Orishas also spelled Orisa, are natural forces or supernatural entities of the universe. These entities are also referred to as deities or gods of the elements in the Yoruba religion of West Africa. They serve as conduits or intermediaries between humans and the Supreme Being (Olodumare) to benefit and help humans enjoy life.
There are innumerable Orishas in the Ifa tradition. Some of the most popular Orishas are Orunmila, Eshu, Ogun, Obatala, Sango, Oya, and Yemoja. These spiritual forces embody elements of natural elements like the river, ocean, thunder, and wind. They are also linked to unique attributes such as wisdom, peace, love, health, and prosperity. Many people desire to connect with these beloved deities for these reasons and more.
The following descriptions outline some of the major Orishas in the Ifa tradition and their attributes. Though keep in mind that these Orishas are revered in many traditions outside of Nigeria. And, each society has its own beliefs surrounding the character and nature of these deities within their culture.
Orunmila is the Grand Priest of Ifa. He is the first Orisha to be reckoned with in the history of Ifa tradition. Orunmila brought the wisdom of Olodumare to earth. The Yoruba people venerate Orunmila as a prophet of Ifa, spirit of destiny, and Orisha of wisdom and knowledge.
Eshu, also known as Esu or Elegba, is another prominent Orisha of the Ifa spiritual system. Eshu understands all the languages spoken in the world and serves as a messenger between humans and the gods. As the harbinger of rewards and punishment, Eshu often instills a sense of fear or trepidation in some. He is known for his pranks, cruelty, unpredictability, and for being disruptive. Hence, he is often referred to as the ‘trickster god.’
Ogun is the elemental deity of iron, as he was a warrior during his sojourn on earth. He cleared the way for other Orishas to gain entrance to the planet using a metal ax and the help of a dog.
Osun, also spelled Oshun, is popularly referred to as the river goddess. Linked to purity, fruitfulness, fertility, calmness, and love, Oshun embraces the attributes of water. She also embodies human characteristics like jealousy, spite, and vanity.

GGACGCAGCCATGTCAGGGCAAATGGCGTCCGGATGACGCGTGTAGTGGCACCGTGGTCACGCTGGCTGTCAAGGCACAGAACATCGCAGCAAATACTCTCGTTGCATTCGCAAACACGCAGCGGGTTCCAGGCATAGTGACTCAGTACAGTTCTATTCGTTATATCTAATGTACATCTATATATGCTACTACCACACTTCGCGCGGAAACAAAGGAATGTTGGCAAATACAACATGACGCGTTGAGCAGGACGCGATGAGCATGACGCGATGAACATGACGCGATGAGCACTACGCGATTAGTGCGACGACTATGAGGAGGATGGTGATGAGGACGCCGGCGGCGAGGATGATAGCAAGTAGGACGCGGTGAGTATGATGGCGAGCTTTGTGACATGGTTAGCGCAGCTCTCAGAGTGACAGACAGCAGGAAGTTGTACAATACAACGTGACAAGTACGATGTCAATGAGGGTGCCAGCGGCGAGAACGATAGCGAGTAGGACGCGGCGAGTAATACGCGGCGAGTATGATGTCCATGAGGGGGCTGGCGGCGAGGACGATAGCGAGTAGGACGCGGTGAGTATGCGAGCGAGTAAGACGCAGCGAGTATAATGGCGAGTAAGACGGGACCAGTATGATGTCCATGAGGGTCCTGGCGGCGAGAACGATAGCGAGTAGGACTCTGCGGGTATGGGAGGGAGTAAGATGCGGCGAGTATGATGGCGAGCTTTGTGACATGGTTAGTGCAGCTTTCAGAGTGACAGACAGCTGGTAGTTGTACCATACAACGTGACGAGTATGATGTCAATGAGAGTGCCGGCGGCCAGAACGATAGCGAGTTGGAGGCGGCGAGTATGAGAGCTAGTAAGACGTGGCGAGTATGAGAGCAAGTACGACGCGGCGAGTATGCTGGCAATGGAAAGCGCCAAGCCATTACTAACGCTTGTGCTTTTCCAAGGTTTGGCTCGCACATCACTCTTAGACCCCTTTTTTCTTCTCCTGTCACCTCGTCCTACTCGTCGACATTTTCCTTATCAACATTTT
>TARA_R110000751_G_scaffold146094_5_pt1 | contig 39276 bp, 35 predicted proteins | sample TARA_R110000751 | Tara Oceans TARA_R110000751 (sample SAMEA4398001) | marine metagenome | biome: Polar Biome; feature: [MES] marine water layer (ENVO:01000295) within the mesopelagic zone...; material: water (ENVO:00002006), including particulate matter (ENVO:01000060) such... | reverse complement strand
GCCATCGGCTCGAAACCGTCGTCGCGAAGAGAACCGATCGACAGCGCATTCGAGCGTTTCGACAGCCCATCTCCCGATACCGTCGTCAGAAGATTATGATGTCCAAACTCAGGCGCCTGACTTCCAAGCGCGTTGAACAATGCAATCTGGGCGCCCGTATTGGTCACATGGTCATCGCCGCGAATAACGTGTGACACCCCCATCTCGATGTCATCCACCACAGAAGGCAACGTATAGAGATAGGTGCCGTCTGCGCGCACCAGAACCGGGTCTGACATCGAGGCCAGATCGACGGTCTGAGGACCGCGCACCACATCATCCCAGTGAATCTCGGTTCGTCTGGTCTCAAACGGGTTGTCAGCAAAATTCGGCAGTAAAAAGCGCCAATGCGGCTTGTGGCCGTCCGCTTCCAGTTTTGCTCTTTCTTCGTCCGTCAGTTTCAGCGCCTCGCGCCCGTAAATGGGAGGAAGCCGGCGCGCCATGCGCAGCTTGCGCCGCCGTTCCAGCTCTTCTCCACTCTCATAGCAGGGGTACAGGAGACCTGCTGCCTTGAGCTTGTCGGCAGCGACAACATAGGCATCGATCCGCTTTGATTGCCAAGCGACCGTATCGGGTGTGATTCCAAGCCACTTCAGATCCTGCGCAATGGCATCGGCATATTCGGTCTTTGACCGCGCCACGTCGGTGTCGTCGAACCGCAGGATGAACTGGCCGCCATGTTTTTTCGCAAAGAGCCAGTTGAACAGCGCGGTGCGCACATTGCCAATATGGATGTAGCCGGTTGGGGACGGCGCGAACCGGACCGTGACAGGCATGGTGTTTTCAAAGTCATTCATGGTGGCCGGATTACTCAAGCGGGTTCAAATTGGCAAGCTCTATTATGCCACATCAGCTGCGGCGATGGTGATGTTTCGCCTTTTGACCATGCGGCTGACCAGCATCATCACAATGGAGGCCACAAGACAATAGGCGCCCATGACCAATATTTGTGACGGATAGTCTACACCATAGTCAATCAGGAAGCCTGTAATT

Obatala is one of the most powerful and oldest Orisha in the Ifa religion. He is referred to as the king of white cloth as he is a tranquil judge. Greatly associated with forgiveness, honesty, peace, purity, and purpose, this Orisha is credited with the creation of humans.
Sango or Shango governs the elements of thunder and lightning. He was once a king of the great Oyo Empire. And as such, Sango is one of the most revered Orishas in Yorubaland. The name Shango means to strike, and when annoyed, he brings thunder to burn the enemies or offenders of his children.
Oya is commonly known as the powerful goddess of storms. She comes before thunder in the form of lighting and is a favorite wife of Shango. The name Oya means physical action or ‘she tore.’ Oya symbolically depicts the air that humans breathe as she can bring about life or death in the form of hurricanes, storms, or tornadoes.
Yemoja is specifically a water spirit and is often depicted as a mermaid goddess. She is regarded as the mother of all the Orishas (deities) and the giver of life in the Ifa religion. She is believed to have originated from Tapa (Iganna) in the Oke Ogun area, Ogun State, Nigeria. Like Oshun, she is also known as the deity of fertility though her purview is the ocean rather than rivers. She protects sailors, dockworkers, fishers, swimmers, and others who travel by sea.
Learn more about how to connect with Orishas and other African deities in this podcast episode: